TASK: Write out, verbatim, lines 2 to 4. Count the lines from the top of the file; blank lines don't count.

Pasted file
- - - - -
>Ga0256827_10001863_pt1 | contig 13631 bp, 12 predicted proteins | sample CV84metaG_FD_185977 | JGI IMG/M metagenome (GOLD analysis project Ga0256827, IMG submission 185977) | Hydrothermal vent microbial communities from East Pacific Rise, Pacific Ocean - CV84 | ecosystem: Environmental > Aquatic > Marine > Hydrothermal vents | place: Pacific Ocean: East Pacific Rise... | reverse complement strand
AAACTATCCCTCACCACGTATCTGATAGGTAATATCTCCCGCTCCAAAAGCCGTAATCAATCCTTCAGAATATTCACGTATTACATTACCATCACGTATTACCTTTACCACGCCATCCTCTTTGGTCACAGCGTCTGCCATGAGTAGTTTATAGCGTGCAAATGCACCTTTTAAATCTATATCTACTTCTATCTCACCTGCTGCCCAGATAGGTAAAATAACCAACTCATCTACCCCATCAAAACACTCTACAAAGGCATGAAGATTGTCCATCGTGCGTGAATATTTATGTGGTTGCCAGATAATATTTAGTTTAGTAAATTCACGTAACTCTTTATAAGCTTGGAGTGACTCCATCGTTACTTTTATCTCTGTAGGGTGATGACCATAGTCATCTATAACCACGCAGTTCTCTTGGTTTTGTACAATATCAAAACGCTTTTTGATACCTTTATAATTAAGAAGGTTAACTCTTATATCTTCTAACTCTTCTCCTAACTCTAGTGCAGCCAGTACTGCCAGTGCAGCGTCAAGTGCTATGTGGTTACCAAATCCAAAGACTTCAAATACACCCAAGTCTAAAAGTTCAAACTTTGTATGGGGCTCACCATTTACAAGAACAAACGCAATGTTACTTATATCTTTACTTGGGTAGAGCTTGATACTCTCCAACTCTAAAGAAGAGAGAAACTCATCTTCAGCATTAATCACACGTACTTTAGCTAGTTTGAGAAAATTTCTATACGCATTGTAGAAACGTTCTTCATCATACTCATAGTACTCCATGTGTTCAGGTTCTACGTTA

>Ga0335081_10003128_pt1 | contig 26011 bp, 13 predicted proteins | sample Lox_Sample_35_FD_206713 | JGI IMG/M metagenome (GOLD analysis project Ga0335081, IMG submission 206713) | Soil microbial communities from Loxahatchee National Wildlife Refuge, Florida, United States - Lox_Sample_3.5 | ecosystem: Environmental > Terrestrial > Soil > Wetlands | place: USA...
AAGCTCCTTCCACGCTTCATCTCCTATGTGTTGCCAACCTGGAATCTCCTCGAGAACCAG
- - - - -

AAACTATCCCTCACCACGTATCTGATAGGTAATATCTCCCGCTCCAAAAGCCGTAATCAATCCTTCAGAATATTCACGTATTACATTACCATCACGTATTACCTTTACCACGCCATCCTCTTTGGTCACAGCGTCTGCCATGAGTAGTTTATAGCGTGCAAATGCACCTTTTAAATCTATATCTACTTCTATCTCACCTGCTGCCCAGATAGGTAAAATAACCAACTCATCTACCCCATCAAAACACTCTACAAAGGCATGAAGATTGTCCATCGTGCGTGAATATTTATGTGGTTGCCAGATAATATTTAGTTTAGTAAATTCACGTAACTCTTTATAAGCTTGGAGTGACTCCATCGTTACTTTTATCTCTGTAGGGTGATGACCATAGTCATCTATAACCACGCAGTTCTCTTGGTTTTGTACAATATCAAAACGCTTTTTGATACCTTTATAATTAAGAAGGTTAACTCTTATATCTTCTAACTCTTCTCCTAACTCTAGTGCAGCCAGTACTGCCAGTGCAGCGTCAAGTGCTATGTGGTTACCAAATCCAAAGACTTCAAATACACCCAAGTCTAAAAGTTCAAACTTTGTATGGGGCTCACCATTTACAAGAACAAACGCAATGTTACTTATATCTTTACTTGGGTAGAGCTTGATACTCTCCAACTCTAAAGAAGAGAGAAACTCATCTTCAGCATTAATCACACGTACTTTAGCTAGTTTGAGAAAATTTCTATACGCATTGTAGAAACGTTCTTCATCATACTCATAGTACTCCATGTGTTCAGGTTCTACGTTA

>Ga0335081_10003128_pt1 | contig 26011 bp, 13 predicted proteins | sample Lox_Sample_35_FD_206713 | JGI IMG/M metagenome (GOLD analysis project Ga0335081, IMG submission 206713) | Soil microbial communities from Loxahatchee National Wildlife Refuge, Florida, United States - Lox_Sample_3.5 | ecosystem: Environmental > Terrestrial > Soil > Wetlands | place: USA...
AAGCTCCTTCCACGCTTCATCTCCTATGTGTTGCCAACCTGGAATCTCCTCGAGAACCAG